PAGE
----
The Online Darkroom Store

Tuesday, October 18

Just buy a film camera!

Mike Johnston's The Online Photographer blog is probably the best read, photographically speaking, on the internet. It's always clever and insightful and Mike's a great writer. However, this post - involving a "discussion" between Mike and his quaintly-named regular contributor, Ctein*, had me in stitches.

The two are discussing the possible merits of a black and white only sensor in a digital camera. I suppose when I was in thrall to digital I would have found some traction in this topic but now it just seems a touch surreal. Mike and Ctein ponder whether or not a manufacturer might take on the production of a black and white sensor and, if so, what the benefits might be in terms of sharpness and dynamic range over the present colour sensors that are in digital cameras.

Because it's such a popular blog, there are, as usual, loads of comments all debating the pros and cons, not one of which (I think I read or at least skimmed every one of the comments) mentions the obvious solution: get a film camera and use black and white film. How difficult can it be?

There are still plenty of choices when it comes to black and white film and 35mm SLRs can be picked up very cheaply on Ebay. A quick Google search will bring up plenty of labs which will still happily process and scan the film if you can't be bothered to do it yourself. This would save you having to spend £1000 - or more, who knows - on a black and white sensor camera, should one make it to the shops. And instead of having to use Photoshop or Silver Efex Pro (no matter how good these two pieces of software are) to simulate the look of film, you've got the real thing.

I'm finding it increasingly difficult to get my head round the type of thinking that's espoused in the Mike/Ctein conversation and the follow-up comments. So much effort and debate has gone into something with a very easy solution. Having gone from film to digital and back again, I'm convinced it's just about laziness and convenience in many cases. Has the pace of life really become so frantic that we can't find the time in the course of a week to develop and scan a roll of film?

* Had to be careful there. My spell checker suggests the substitution of Ctein with "cretin"...

5 comments :

opticagent said...

I had the same thought when reading that article. Well put!

Carol Mikkelson said...

There have always been two schools of thought in photography...The first (what you've just reported on) revolves around equipment, technique, and learning all the techinical stuff. The second school of thought is centered more around that it is NOT the camera that takes the picture. Really it is the photographer who MAKES the picture. Making a picture implies making intentional choices, not only in regards to equipment, but also in regards to what it is you are seeing in front of you. I think this is where the art lies. You can buy all the best and latest equipment and still take a crappy photo.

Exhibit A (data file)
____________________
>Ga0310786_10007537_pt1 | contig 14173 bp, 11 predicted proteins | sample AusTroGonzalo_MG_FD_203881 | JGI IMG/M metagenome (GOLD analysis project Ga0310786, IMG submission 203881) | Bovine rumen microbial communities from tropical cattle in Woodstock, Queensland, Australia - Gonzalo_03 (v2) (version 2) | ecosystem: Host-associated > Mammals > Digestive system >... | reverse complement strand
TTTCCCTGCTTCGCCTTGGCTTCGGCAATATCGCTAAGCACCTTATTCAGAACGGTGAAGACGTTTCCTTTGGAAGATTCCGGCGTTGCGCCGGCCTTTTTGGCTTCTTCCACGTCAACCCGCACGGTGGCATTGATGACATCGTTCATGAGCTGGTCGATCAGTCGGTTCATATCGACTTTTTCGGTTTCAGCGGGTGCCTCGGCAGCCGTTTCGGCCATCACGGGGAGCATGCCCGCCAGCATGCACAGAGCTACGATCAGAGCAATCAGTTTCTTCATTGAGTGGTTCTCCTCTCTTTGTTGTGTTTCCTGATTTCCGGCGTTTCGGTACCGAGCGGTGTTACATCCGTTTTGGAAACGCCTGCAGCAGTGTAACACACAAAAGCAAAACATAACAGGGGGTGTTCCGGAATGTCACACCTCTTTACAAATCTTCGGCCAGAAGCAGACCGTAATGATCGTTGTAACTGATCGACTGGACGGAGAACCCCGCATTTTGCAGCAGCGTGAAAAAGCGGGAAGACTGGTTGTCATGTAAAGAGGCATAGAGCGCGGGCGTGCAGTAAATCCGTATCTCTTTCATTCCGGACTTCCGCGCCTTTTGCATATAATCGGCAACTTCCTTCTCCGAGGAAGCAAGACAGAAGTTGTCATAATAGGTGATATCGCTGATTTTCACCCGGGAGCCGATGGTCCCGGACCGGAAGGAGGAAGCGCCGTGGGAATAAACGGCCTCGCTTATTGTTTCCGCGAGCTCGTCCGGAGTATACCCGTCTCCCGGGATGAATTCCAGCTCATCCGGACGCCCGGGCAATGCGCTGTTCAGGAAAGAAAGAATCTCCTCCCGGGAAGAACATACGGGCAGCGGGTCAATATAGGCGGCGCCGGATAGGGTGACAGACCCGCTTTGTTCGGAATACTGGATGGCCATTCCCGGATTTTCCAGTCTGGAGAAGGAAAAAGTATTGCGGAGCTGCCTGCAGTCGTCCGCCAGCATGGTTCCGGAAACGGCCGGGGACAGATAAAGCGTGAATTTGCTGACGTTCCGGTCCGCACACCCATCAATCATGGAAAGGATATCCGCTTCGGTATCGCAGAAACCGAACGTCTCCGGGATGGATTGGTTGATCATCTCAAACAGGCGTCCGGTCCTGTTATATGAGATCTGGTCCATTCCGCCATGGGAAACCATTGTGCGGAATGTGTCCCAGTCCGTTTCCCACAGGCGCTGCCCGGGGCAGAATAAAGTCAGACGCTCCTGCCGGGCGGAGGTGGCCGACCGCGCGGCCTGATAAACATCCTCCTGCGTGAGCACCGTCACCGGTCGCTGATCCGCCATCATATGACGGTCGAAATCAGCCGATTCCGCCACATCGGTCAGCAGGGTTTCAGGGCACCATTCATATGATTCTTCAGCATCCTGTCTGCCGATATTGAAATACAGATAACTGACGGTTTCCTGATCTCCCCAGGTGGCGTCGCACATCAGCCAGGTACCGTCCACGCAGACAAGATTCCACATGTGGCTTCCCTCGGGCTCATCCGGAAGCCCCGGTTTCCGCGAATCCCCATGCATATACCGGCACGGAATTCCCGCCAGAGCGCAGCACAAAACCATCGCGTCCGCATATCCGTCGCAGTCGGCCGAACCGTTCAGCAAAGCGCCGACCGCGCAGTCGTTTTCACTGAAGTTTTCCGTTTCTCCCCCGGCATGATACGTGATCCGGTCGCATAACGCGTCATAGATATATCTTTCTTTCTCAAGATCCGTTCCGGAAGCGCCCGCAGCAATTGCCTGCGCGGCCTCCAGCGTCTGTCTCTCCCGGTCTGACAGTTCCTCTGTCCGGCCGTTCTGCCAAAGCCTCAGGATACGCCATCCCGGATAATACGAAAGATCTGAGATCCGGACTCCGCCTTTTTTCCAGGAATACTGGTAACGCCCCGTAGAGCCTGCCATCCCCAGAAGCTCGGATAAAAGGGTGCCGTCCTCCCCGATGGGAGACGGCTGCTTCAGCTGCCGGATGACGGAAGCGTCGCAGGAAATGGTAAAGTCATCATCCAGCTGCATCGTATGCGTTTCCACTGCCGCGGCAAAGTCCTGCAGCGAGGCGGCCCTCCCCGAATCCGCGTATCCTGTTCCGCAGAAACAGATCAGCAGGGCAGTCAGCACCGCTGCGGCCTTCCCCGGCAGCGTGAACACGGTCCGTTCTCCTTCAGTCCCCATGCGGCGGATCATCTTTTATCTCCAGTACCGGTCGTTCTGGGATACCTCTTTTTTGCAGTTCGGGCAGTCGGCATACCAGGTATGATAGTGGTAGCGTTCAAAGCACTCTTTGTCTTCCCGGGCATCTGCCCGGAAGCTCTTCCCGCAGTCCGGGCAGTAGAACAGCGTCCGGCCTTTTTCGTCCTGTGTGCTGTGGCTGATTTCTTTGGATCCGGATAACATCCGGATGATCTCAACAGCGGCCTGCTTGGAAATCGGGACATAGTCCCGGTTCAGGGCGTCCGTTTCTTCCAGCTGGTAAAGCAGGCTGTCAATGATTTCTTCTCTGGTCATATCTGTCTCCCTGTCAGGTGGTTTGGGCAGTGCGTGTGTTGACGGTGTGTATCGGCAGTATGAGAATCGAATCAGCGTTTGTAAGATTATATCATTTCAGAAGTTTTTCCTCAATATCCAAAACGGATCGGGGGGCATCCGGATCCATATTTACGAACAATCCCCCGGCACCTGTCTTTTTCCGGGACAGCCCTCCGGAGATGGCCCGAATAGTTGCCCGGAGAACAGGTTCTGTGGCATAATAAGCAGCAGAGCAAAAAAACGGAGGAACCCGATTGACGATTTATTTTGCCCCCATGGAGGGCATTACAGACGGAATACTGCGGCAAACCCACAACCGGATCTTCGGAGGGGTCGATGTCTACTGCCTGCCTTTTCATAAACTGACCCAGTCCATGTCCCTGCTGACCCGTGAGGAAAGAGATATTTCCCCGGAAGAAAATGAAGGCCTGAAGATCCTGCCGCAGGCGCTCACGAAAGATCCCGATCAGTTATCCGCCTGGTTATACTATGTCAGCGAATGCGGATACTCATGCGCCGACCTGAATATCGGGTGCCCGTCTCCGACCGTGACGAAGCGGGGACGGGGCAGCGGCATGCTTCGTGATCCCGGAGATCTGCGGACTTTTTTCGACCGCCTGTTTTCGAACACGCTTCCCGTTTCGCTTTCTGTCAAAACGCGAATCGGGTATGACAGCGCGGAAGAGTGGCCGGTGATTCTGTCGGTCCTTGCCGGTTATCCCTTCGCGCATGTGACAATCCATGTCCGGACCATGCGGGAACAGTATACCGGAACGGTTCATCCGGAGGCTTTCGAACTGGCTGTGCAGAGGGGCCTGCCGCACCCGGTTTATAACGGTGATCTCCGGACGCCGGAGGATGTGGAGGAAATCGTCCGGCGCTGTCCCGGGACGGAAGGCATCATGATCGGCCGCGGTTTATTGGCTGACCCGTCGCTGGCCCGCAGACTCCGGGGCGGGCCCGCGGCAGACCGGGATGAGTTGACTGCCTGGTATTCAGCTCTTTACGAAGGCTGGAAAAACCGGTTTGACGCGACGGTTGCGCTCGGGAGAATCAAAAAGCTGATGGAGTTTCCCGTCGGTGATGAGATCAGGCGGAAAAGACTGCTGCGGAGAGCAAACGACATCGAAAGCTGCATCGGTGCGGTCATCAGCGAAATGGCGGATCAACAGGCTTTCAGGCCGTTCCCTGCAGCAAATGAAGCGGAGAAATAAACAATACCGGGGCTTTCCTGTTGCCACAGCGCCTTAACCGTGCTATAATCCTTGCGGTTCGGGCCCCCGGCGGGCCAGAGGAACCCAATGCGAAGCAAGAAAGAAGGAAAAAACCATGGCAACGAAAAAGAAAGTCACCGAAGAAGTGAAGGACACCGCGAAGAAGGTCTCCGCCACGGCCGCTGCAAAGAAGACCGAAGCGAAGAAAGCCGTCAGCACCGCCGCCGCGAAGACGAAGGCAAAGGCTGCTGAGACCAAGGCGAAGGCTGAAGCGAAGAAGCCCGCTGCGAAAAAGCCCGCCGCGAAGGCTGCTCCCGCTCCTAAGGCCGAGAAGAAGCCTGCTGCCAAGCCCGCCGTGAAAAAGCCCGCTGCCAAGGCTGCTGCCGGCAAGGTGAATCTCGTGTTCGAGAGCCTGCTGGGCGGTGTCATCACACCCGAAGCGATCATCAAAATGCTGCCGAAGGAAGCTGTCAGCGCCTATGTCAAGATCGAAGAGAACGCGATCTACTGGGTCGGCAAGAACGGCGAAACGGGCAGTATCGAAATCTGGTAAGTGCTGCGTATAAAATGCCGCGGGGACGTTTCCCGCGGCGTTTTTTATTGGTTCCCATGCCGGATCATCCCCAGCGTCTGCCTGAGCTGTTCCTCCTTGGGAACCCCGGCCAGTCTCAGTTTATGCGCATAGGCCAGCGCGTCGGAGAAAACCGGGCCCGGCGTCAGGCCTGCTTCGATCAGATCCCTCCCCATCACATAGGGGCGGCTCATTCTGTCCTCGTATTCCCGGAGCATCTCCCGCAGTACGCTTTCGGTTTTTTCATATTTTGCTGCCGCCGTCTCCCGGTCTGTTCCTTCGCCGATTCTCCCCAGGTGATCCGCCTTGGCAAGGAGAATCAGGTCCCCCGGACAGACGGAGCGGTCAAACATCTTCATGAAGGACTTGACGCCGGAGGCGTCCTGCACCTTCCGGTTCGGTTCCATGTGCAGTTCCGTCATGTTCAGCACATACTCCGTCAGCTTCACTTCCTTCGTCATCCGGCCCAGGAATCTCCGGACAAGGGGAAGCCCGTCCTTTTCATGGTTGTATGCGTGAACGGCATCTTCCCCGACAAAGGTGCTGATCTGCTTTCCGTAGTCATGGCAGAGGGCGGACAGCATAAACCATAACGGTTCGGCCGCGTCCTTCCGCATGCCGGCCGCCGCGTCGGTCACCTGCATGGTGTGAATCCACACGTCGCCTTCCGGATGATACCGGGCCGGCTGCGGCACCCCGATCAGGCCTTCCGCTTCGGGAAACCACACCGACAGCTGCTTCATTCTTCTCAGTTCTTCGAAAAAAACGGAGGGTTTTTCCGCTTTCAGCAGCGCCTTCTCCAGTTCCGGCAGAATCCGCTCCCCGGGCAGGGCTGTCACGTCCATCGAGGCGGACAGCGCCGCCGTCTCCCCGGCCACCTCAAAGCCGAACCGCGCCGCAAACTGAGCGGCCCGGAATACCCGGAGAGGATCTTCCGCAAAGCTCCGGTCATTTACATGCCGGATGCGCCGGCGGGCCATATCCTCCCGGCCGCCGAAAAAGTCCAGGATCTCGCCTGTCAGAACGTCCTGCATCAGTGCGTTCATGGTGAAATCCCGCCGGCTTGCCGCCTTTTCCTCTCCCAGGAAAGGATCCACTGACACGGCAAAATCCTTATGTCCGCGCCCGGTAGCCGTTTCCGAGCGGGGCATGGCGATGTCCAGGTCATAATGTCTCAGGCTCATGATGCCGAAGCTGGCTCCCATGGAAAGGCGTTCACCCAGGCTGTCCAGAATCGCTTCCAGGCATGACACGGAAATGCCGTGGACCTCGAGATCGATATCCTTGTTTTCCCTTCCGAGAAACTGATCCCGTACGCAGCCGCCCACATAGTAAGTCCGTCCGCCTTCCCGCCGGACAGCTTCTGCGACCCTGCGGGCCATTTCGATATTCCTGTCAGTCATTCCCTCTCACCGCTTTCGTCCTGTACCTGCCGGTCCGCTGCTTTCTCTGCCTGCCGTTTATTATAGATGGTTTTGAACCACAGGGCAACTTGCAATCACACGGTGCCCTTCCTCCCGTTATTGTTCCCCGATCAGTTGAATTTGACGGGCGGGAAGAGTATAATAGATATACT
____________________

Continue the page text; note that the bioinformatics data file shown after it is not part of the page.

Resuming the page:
Don't get me wrong, it is important to learn your craft by setting a foundation of understanding your equipment and what your options are. Just don't forget to learn how to see.
I am a huge fan of film because it slows me down and allows me the space to cultivate a more intentional seeing. I can't seem to do that when I have so many choices. There are many great photographers who do use all the bells and whistles quite well. I think really you have to find what works for you, and for some it may be a special B/W digital sensor. I myself am not looking for some "magical machine" that will make art for me. And I am especailly not will to pay what will probably be a fairly high price tag. Besides, as you pointed out, it has already been invented! Nothing like re-inventing the wheel!
Thanks for posting this, I am enjoying your blog. BTW thanks also for the footnote on your spell checker...very funny!

Shawn Hoke said...

:) Don't even get me started on these people!

clicknroll said...

ugh, i don't even bother with TOP anymore. their content gets absurd too often lately.

BRUCE ROBBINS said...

I still drop by regularly because Mike is such a good writer. Don't know what he's like as a photographer, though, because he never seems to post pictures! Not sure why that is - maybe he's one of those guys who reads, writes and thinks a lot about photography but is seldom inspired enough to pick up a camera.